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The zoöp is based on the premise that the global climate crisis and ecological devastation are the effects of an economic system that has systematically put human interests above non-human interests: zoöps strengthen the position of non-humans within human societies, stimulate ecological regeneration or quality of life for multispecies communities (that include humans) and counter extractivist dynamics.

How does the Zoöp model work?

The zoöp model consists of three ‘entities’ with their own specific roles and responsibilities: the Zoönomic Institute, the Zoönomic Foundation and zoöps. Zoöps are organisations that want to contribute to ecological regeneration by making the interests of non-human life part of their organisational decision making. An organisation receives the zoöp licence by assigning a Board Observer Seat to the Zoönomic Foundation, performing a baseline assessment and by committing to the Zoönomic Annual Cycle.

Zoönomic Foundation

The Zoönomic Foundation has laid down in its statutes that its sole task is to represent the voice of non-human life in the operational sphere of Zoöps. The foundation performs this task by delegating so-called Speakers for the Living. These delegates are independent regeneration experts who translate the interests of non-human life into the operational decisions of the zoöps. In this way, the zoöp model anchors the realisation of ecological regeneration within an organisation in a robust way, without changing its existing goals. A school remains a school, a housing association remains a housing association, a hotel remains a hotel. The goal of ecological regeneration is added to this. The experts focus exclusively on topics directly related to ecological regeneration; there is a contractual relationship, they have no control over other matters.

Zoönomic Institute

The Zoönomic Institute forms the root system of the broader Zoönomic Movement: a growing, thriving and vibrant network of zoöps that collaborate and fluidly share knowledge. The Zoönomic Institute supports all zoöps and the Zoönomic Foundation with knowledge and expertise. The Institute also arranges the certification, and thus licenses the use of the zoöp name and logo.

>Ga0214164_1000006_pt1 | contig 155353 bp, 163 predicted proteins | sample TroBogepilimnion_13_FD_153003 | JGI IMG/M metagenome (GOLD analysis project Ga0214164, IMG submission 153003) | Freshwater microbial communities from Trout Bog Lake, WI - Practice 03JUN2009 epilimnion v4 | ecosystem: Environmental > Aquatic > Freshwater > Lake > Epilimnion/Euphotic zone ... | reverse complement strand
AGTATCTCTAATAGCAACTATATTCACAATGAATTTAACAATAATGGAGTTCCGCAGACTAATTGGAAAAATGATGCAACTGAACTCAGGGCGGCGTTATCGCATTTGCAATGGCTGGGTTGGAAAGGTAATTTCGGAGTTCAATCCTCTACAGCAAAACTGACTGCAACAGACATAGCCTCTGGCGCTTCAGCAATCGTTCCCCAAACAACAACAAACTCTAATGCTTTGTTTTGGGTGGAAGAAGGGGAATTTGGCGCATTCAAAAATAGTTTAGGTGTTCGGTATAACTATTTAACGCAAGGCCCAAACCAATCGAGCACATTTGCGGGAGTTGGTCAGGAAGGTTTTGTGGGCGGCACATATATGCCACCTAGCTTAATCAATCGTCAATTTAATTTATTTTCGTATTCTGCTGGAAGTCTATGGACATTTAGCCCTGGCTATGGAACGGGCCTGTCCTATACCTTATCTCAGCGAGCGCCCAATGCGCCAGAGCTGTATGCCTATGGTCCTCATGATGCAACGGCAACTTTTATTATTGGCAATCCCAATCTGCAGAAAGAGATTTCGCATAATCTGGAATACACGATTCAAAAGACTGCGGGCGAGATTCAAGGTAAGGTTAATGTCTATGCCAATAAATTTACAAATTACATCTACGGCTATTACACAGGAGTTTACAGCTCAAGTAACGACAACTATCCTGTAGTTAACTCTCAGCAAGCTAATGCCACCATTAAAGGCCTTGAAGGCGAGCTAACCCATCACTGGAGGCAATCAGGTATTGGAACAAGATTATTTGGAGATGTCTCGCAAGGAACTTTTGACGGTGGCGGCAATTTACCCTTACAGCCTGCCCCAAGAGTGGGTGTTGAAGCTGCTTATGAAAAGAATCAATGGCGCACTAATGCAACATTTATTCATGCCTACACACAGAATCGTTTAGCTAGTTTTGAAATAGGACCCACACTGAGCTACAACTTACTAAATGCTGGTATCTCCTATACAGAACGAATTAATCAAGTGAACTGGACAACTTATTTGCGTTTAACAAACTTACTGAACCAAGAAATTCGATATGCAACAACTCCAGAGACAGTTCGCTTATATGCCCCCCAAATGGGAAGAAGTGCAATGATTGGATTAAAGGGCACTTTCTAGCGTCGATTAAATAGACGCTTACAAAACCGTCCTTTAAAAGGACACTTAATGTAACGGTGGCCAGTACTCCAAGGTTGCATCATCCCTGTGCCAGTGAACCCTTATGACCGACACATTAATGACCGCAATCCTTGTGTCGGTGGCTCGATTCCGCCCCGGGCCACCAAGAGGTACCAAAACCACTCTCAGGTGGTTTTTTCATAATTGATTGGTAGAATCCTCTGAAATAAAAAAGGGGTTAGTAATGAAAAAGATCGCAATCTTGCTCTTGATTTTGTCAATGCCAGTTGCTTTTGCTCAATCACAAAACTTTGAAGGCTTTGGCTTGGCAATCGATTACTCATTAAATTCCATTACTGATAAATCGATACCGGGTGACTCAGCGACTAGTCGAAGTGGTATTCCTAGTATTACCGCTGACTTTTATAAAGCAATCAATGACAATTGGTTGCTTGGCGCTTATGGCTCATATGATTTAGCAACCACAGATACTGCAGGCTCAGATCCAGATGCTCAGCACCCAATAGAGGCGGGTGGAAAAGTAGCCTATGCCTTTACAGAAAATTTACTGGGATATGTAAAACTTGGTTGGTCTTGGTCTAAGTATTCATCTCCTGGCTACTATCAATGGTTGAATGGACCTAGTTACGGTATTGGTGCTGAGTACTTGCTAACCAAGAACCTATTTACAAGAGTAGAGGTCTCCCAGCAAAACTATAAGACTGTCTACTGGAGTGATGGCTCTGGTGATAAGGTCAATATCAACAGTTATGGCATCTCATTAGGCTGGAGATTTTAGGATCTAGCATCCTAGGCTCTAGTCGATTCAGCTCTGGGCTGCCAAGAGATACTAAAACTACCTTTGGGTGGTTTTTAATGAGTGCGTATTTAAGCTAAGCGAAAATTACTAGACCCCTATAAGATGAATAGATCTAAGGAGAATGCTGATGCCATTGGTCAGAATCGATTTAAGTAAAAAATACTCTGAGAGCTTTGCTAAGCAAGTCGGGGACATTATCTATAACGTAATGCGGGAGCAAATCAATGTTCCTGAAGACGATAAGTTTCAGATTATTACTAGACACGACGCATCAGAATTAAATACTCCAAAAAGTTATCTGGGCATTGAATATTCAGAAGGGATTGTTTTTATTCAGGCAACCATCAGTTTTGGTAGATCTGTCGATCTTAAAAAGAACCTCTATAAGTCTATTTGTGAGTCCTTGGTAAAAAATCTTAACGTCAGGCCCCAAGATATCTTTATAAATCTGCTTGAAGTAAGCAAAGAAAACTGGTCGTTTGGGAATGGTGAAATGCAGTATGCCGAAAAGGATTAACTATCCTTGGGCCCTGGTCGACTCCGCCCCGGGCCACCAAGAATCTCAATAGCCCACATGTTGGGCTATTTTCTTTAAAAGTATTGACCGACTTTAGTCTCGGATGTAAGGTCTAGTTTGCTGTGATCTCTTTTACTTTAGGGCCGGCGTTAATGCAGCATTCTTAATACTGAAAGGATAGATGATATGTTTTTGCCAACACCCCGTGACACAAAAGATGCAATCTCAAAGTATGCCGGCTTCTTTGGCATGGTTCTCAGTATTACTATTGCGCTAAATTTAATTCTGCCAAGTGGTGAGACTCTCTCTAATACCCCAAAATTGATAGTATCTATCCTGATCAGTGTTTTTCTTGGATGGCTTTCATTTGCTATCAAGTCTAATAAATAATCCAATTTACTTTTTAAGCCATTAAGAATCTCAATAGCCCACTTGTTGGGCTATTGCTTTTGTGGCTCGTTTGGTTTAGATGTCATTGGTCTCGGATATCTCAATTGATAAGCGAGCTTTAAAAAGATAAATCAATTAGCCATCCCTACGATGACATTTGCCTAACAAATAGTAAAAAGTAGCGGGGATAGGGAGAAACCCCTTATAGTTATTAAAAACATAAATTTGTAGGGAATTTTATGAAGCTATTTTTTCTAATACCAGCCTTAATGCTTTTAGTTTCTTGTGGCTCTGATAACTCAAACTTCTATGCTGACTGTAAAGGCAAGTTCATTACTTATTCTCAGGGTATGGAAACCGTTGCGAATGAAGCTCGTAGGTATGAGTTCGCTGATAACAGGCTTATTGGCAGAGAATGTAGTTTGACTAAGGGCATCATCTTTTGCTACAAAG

Our values

The Zoöp model operates on the basis of a set of shared values: 

  • Equality: Human and more-than-human life learn to cooperate on the basis of equality.
  • Collective work, mutual support: zoöps are not on their own. They actively seek collaborations to work out answers to the questions involved in developing a regenerative economy, with other zoöps and other organisational bodies. 
  • Generosity and gratitude are guiding principles. If more can be done or more can be given, then aim to do so.
  • Trust: zoöps work on relations of trust that are based on their collective effort, shared values and visions. 
  • Multiple perspectives and ongoing learning: Answers are only answers if they include multiple perspectives. Zoöps are committed to keep learning how to include new perspectives and new kinds of knowledge in their zoönomic work.

Baseline assessment

To becomes a zoöp, an organisation starts by doing a 'baseline assessment' of the entire ecological situation within its spatial and operational domain. The baseline assessment also includes economic relationships, social dimensions and legal conditions.

A zoöp then sets specific goals for ecological regeneration from year to year. The zoöp uses transparent instruments and methods to measure, represent and communicate its ecological achievements. Not just for itself and the institute and foundation, but for other zoöps and the ‘outside’ world as well. The starting situation is different for every Zoop and the goals can therefore also be different. Realising a green roof could be the first goal of a zoöp, or the removal of asphalt or tiles. It could also be that the ecological urgencies lie at a completely different level, for example in organising collaboration between different stakeholders. Every zoöp is a zoöp in its own way. Ecological regeneration is a long-term process and can only be achieved by breaking this down into smaller, realistically achievable steps per zoöp. Setting the bar too high is demotivating and pointless.

This baseline assessment makes it possible for each zoöp to start from its own, unique starting position. This lowers the threshold for companies and organisations to participate. After all, very different interventions are suitable for an industrial area and for a farm. At the same time, this analysis can provide information that may be relevant to other zoöps. Because although every zoöp is unique, there are always dimensions that are not unique. In this way, uniquely situated knowledge and information can be used for more generic knowledge development.